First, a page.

Europe-based global major aerospace group Airbus has been chosen by the European Space Agency (ESA) as one of two prime contractors to develop the concept of a large and multirole lunar logistical lander. Officially known as the European Large Logistic Lander (EL3), this spacecraft is intended to be able to deliver up to 1.7 t of cargo to any point on the Moon’s surface. (ESA is not part of the European Union.)
This selection marks the start of the definition phase for the EL3 spacecraft. It is planned to enter service in the late 2020s and to be operated for at least a decade after that.
“We are extremely thrilled to be starting the definition phase of EL3, Europe’s large Moon lander,” enthused Airbus space exploration head Andreas Hammer. “Last year in Seville [Spain], Europe’s space ministers agreed that the European Space Agency should start preparing a vehicle to fly scientific and logistics cargo to the Moon. Airbus is 100% behind this ambition, as it will enable Europe to play a critical role in the next phase of human exploration of the Moon, and will further strengthen ESA’s status as an invaluable partner in the international space community.”
The EL3 will be based on what Airbus describes as a “generic plug-and-play landing element”. It will be capable of being employed as resupply vessel for crewed lunar mission base camps, supporting the US National Aeronautics and Space Administration- (Nasa-) led Artemis programme, which already involves ESA, as well as scientific missions (with both rovers and static payloads) and even sample return missions.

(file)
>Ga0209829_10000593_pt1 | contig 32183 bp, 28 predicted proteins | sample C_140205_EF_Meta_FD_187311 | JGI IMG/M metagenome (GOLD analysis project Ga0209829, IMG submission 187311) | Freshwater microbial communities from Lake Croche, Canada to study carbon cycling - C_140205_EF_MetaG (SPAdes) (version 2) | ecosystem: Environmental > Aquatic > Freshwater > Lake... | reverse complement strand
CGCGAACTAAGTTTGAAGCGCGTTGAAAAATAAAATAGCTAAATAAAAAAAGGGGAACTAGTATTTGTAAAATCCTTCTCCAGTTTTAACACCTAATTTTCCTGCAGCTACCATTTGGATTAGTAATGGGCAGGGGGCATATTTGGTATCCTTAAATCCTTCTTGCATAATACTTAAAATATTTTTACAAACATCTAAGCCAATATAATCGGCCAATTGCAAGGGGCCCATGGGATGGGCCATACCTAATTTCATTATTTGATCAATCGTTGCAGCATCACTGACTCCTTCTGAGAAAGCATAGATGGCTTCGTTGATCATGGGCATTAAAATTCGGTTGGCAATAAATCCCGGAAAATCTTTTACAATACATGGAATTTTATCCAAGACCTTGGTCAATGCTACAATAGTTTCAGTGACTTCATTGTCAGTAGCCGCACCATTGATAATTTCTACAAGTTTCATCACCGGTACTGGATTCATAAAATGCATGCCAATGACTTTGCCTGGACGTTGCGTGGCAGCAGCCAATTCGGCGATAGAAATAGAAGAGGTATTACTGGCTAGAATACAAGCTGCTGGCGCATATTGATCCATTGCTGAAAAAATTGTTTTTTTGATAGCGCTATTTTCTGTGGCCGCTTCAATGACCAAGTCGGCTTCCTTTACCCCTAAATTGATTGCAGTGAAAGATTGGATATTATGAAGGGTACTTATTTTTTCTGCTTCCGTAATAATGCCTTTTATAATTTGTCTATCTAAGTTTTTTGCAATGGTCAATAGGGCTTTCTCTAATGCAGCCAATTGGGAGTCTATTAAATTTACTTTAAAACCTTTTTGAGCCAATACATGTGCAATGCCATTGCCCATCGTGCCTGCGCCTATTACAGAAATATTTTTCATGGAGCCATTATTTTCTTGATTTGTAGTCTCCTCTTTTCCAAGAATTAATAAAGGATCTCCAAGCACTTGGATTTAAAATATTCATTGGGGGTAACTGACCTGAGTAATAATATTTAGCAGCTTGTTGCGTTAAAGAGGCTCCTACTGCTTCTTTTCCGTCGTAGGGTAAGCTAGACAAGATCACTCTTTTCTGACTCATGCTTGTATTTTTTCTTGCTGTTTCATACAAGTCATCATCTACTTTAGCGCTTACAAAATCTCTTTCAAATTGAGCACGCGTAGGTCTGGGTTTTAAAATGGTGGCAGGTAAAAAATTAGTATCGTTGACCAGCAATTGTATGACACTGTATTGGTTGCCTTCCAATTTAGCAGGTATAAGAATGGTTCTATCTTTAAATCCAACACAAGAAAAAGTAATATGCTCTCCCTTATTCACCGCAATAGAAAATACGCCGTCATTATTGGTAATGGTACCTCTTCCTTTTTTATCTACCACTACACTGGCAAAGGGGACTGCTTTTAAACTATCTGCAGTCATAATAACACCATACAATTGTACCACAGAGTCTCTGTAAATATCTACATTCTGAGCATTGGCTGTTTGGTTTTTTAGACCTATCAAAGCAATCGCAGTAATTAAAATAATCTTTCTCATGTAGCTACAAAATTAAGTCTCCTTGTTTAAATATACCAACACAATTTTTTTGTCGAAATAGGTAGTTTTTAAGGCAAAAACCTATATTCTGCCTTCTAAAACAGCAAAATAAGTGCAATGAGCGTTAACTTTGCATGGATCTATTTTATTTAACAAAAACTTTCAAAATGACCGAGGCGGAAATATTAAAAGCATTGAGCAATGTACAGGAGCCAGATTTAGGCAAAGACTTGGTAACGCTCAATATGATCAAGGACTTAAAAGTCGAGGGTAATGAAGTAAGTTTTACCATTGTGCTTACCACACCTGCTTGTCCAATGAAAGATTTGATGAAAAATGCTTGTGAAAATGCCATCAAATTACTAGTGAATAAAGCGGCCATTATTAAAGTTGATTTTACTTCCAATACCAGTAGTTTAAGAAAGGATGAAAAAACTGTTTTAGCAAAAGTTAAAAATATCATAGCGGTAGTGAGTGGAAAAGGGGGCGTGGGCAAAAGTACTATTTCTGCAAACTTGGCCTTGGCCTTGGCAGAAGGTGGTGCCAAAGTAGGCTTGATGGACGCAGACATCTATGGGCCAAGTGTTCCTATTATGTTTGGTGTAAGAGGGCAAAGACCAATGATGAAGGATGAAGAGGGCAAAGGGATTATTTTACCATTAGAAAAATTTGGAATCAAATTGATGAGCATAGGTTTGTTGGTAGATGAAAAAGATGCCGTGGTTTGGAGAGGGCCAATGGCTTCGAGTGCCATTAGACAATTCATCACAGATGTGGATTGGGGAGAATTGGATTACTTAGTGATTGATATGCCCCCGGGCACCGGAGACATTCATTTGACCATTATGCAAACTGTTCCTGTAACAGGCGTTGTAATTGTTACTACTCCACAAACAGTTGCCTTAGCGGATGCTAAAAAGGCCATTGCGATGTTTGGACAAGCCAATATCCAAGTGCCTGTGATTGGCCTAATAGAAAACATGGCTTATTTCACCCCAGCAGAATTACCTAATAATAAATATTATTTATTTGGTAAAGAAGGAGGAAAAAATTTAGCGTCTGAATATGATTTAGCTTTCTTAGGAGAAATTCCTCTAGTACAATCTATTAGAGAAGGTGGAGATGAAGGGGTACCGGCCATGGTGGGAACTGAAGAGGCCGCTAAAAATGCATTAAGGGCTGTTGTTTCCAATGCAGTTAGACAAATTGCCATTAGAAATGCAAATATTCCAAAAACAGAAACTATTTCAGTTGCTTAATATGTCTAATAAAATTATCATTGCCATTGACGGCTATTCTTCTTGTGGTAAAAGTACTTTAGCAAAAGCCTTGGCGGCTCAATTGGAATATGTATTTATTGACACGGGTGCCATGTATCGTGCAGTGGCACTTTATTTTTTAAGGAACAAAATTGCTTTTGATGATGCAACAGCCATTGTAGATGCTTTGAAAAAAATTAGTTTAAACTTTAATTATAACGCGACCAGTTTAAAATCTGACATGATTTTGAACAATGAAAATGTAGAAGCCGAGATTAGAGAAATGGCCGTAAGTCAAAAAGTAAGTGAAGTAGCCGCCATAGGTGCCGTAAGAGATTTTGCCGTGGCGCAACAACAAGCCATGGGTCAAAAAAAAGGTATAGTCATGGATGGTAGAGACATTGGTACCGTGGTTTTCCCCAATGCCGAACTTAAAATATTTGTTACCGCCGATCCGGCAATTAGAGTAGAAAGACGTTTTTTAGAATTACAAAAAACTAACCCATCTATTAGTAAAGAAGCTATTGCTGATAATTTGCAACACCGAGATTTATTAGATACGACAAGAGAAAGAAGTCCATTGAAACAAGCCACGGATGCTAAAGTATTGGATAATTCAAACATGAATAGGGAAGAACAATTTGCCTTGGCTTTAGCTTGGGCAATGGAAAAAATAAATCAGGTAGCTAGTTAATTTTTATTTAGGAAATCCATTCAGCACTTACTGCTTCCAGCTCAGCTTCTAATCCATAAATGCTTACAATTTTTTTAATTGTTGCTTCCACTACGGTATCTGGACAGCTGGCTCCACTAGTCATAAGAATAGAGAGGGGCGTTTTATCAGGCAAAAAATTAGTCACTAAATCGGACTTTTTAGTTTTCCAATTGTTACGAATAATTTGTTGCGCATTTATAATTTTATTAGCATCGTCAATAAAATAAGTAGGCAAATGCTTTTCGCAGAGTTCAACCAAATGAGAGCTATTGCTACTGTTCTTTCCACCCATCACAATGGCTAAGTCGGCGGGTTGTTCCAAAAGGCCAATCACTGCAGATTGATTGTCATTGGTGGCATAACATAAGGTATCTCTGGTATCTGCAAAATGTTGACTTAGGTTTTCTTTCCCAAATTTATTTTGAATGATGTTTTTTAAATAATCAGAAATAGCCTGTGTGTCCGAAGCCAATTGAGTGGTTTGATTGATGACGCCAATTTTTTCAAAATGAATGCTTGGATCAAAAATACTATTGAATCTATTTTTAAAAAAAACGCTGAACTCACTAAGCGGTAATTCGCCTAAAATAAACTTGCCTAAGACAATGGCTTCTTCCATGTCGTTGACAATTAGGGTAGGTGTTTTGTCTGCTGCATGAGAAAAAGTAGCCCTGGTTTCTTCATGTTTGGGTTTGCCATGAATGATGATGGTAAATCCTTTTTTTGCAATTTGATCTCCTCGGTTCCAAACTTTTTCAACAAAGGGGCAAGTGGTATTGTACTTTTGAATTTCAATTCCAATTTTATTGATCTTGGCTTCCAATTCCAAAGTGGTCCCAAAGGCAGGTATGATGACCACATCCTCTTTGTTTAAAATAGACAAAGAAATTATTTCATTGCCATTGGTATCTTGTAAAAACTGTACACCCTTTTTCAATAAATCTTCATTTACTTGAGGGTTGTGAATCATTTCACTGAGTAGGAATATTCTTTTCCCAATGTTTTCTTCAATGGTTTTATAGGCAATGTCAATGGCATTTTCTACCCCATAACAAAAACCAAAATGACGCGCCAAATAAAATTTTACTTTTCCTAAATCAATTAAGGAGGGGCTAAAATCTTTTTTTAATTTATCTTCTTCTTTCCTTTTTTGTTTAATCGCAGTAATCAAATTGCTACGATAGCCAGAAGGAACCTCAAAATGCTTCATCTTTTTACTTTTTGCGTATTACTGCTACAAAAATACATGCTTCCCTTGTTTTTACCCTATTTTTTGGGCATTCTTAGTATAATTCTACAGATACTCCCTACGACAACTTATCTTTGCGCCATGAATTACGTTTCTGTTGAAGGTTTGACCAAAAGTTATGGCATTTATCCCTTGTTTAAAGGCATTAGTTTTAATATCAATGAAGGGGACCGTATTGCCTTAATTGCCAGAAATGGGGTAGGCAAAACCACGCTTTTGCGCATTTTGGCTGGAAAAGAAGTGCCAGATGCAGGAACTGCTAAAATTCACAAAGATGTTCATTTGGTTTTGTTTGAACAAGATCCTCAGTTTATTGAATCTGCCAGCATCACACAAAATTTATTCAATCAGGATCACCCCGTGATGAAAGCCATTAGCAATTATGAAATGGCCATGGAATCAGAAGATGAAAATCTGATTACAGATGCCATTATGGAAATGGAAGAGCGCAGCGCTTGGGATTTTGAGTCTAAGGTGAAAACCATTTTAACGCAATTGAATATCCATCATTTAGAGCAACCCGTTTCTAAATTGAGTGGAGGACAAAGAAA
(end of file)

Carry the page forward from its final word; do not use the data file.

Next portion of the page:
The concept is for an EL3 to be launched on an Ariane 64 rocket from Kourou in French Guiana in South America, as a single payload with a mass of up to 8.5 t. This would allow it to be placed on a direct trajectory to the Moon, similar to the trajectory used by Nasa in its previous crewed Moon programme, Apollo.
The EL3 would take about four days to reach the Moon, rotating slowly and constantly to achieve the best thermal control for the spacecraft (a procedure described by Airbus as “barbecue-like travel”). Using its own propulsion system, the EL3 would insert itself into low lunar orbit (LLO). It would be able to remain in LLO of up to 14 days, if required.
Once it initiated its landing procedure, Airbus technology, known as vision-based navigation, would allow it to land with “unprecedented” accuracy. Further, it would be equipped with an autonomous system that would allow it to detect and avoid hazards. This would scan the surface of the landing site as the EL3 approached, to detect hazards too small to be detected from orbit, such as small craters, rocks or slopes, and then to determine the safest spot to land and put the spacecraft down there.